On 8/20/2015 4:03 PM, Ehlert, Mark K. wrote:
>> … because the public wants it and expects it today
> Or the catalog’s default search result arrangement is “relevance.” > Does the public “want” and “expect,” or as you put up-thread, > “demand” it? Or just accept what’s in front of them?
In my experience, people do not understand what it means to search by “title” “author” or “subject”. And they don’t care to learn. They like keyword because it is what they are used to. And then the problem becomes: how do you arrange keyword results?
Since I am an historian I try understand what is happening from a historical point of view, so I like to go back into some of our beginnings. Why did Cutter … [et al.] make something they called a *dictionary* catalog as opposed to something else? For them, the choice they had was called a “classed catalog” but I won’t discuss that here.
Cutter … [et al.] wanted to build something that was the easiest to use for the public of their time. This was discussed widely. At least in the US, they decided that almost anyone who walked into a library would know how to use a dictionary. So therefore, they arranged everything in alphabetical order so that if people wanted things on “dogs” they would look under “D” and go past “Da” “De” “Di” etc. and finally come to the items on dogs, or a cross-reference to look someplace else. In other words, they made it work like a dictionary.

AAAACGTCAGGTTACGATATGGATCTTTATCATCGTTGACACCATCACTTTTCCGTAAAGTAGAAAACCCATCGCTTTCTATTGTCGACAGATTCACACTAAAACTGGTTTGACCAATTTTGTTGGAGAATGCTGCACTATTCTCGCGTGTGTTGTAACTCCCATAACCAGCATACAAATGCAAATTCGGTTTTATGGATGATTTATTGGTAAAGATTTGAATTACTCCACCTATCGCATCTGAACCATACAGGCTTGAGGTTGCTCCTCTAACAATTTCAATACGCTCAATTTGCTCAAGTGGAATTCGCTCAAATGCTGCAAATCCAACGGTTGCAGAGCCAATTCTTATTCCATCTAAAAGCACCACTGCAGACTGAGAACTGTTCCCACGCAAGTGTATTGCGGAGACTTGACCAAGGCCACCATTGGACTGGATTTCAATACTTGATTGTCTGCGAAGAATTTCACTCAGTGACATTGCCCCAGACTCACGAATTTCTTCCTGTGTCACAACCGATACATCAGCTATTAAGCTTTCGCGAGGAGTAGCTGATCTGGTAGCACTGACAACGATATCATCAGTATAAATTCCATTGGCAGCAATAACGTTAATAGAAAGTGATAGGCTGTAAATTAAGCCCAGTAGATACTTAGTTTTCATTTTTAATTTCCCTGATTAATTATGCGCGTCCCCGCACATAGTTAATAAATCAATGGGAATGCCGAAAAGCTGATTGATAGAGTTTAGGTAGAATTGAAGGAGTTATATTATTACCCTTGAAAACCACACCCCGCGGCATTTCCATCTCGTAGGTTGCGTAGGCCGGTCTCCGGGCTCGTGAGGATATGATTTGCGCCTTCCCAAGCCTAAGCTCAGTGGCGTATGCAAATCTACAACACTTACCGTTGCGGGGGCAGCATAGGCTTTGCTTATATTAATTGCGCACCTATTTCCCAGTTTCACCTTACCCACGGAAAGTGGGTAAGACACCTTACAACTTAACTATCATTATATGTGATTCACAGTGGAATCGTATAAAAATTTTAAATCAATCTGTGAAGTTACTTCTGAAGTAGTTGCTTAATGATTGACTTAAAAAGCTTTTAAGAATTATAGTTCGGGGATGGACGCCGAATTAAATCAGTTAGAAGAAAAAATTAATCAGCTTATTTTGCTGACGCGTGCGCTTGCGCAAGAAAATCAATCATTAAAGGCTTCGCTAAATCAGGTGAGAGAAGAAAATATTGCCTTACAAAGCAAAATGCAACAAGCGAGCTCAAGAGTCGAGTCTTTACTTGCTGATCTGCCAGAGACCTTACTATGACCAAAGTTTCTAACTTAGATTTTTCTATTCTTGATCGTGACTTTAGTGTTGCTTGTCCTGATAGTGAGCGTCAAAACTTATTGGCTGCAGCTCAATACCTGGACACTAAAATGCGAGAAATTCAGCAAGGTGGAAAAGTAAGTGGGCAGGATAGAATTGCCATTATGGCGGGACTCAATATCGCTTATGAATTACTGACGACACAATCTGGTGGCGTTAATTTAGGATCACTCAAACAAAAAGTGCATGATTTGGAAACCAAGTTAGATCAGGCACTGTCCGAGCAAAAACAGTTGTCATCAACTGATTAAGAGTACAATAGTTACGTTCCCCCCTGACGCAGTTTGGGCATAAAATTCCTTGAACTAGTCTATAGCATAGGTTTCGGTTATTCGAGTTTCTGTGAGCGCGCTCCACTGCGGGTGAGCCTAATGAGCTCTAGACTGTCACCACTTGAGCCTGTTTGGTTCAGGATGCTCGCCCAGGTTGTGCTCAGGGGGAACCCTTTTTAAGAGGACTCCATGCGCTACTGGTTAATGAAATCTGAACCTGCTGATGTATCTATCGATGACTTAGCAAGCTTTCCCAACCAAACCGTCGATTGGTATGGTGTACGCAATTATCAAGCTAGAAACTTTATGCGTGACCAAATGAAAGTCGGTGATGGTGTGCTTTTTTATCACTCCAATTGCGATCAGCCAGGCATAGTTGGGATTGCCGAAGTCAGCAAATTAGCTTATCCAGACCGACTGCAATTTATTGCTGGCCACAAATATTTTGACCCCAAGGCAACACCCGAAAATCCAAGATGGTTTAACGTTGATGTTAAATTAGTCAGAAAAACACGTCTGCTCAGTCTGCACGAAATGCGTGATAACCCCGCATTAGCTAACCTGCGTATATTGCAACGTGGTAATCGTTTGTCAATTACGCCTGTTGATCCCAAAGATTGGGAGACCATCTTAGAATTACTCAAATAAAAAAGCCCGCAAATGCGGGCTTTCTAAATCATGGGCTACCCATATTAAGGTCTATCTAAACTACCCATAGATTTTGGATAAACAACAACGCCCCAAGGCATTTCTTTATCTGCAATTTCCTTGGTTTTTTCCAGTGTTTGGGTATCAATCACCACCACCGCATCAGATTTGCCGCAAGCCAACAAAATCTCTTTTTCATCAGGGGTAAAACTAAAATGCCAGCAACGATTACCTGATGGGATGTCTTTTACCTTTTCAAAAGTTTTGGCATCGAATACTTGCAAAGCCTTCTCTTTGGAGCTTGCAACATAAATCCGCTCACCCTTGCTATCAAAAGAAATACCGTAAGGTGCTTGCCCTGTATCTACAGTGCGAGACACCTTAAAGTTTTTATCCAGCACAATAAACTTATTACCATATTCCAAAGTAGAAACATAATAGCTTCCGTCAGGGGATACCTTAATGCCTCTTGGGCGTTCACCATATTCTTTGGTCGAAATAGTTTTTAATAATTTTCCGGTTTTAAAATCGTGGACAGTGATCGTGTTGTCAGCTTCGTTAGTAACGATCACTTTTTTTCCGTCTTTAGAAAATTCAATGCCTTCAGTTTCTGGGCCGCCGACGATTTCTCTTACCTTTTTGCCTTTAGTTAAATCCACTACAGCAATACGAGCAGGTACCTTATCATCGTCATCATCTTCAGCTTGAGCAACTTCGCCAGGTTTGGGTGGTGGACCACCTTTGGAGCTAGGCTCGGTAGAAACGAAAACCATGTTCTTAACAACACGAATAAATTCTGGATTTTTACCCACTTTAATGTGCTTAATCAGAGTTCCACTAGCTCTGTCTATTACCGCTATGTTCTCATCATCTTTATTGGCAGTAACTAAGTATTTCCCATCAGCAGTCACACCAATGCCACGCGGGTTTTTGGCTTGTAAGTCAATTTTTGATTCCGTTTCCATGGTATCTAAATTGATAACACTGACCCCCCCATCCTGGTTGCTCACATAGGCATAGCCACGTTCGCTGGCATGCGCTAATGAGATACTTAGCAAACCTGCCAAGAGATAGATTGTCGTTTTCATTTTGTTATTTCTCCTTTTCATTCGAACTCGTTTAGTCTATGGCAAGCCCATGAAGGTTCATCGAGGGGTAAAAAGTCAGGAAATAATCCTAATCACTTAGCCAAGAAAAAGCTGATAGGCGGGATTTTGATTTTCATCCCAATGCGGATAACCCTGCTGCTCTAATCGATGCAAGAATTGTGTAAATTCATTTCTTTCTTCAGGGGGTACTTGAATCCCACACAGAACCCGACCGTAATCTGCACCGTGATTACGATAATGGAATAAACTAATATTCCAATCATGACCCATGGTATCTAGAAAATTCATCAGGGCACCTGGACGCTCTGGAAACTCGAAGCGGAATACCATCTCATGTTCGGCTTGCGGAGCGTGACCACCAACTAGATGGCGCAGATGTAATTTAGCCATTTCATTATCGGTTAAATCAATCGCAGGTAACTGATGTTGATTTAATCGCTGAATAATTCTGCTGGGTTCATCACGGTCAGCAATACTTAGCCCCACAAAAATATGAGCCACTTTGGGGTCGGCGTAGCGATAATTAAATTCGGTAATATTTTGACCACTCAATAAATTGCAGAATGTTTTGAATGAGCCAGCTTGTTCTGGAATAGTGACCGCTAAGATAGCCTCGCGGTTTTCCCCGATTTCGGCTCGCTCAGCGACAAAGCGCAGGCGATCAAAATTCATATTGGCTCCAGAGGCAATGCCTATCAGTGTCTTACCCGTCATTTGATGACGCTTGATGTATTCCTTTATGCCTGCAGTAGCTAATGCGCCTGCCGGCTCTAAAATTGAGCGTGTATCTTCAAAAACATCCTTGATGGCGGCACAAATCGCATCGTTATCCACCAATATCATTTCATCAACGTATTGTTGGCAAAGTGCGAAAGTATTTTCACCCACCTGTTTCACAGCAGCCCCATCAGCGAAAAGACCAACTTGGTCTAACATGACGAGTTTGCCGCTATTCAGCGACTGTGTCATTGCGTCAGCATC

Of course, that means they made it work like a *19th-century* dictionary. Today’s online dictionaries work completely differently because they have been re-designed to work in a radically different environment: keyword, where you just type in the word to the best of your ability and see what happens.
The farther away we get from Cutter’s world, the less sense lots of his rules make. I am wondering how long it will be before (those very few) people like me who study the history of cataloging and come across the title “Rules for a Dictionary Catalog” will have completely forgotten what the “dictionary” part means, and how those rules assume the use of something called “alphabetical browsing” and what that means. If you don’t understand alphabetical browsing, many of those rules make no sense at all.
Yes, I extend this same thinking to many of our practices today. Much of what we do is still based on the dictionary catalog, which has become completely obsolete. It was something I hoped AACR3/RDA would really address.
Today, people have experience with the Googles and they expect our tools to work like something from the 21st century, not like tools from the 19th-century. The Googles do not have choices by author, title, subject and are all keyword searches. Keyword results have to be arranged in some way, and for all its faults, “relevance” is probably the best choice at this juncture.
For an older article on relevance that was widely discussed see: http://www.alatechsource.org/blog/2006/03/how-opacs-suck-part-1-relevance-rank-or-the-lack-of-it.html
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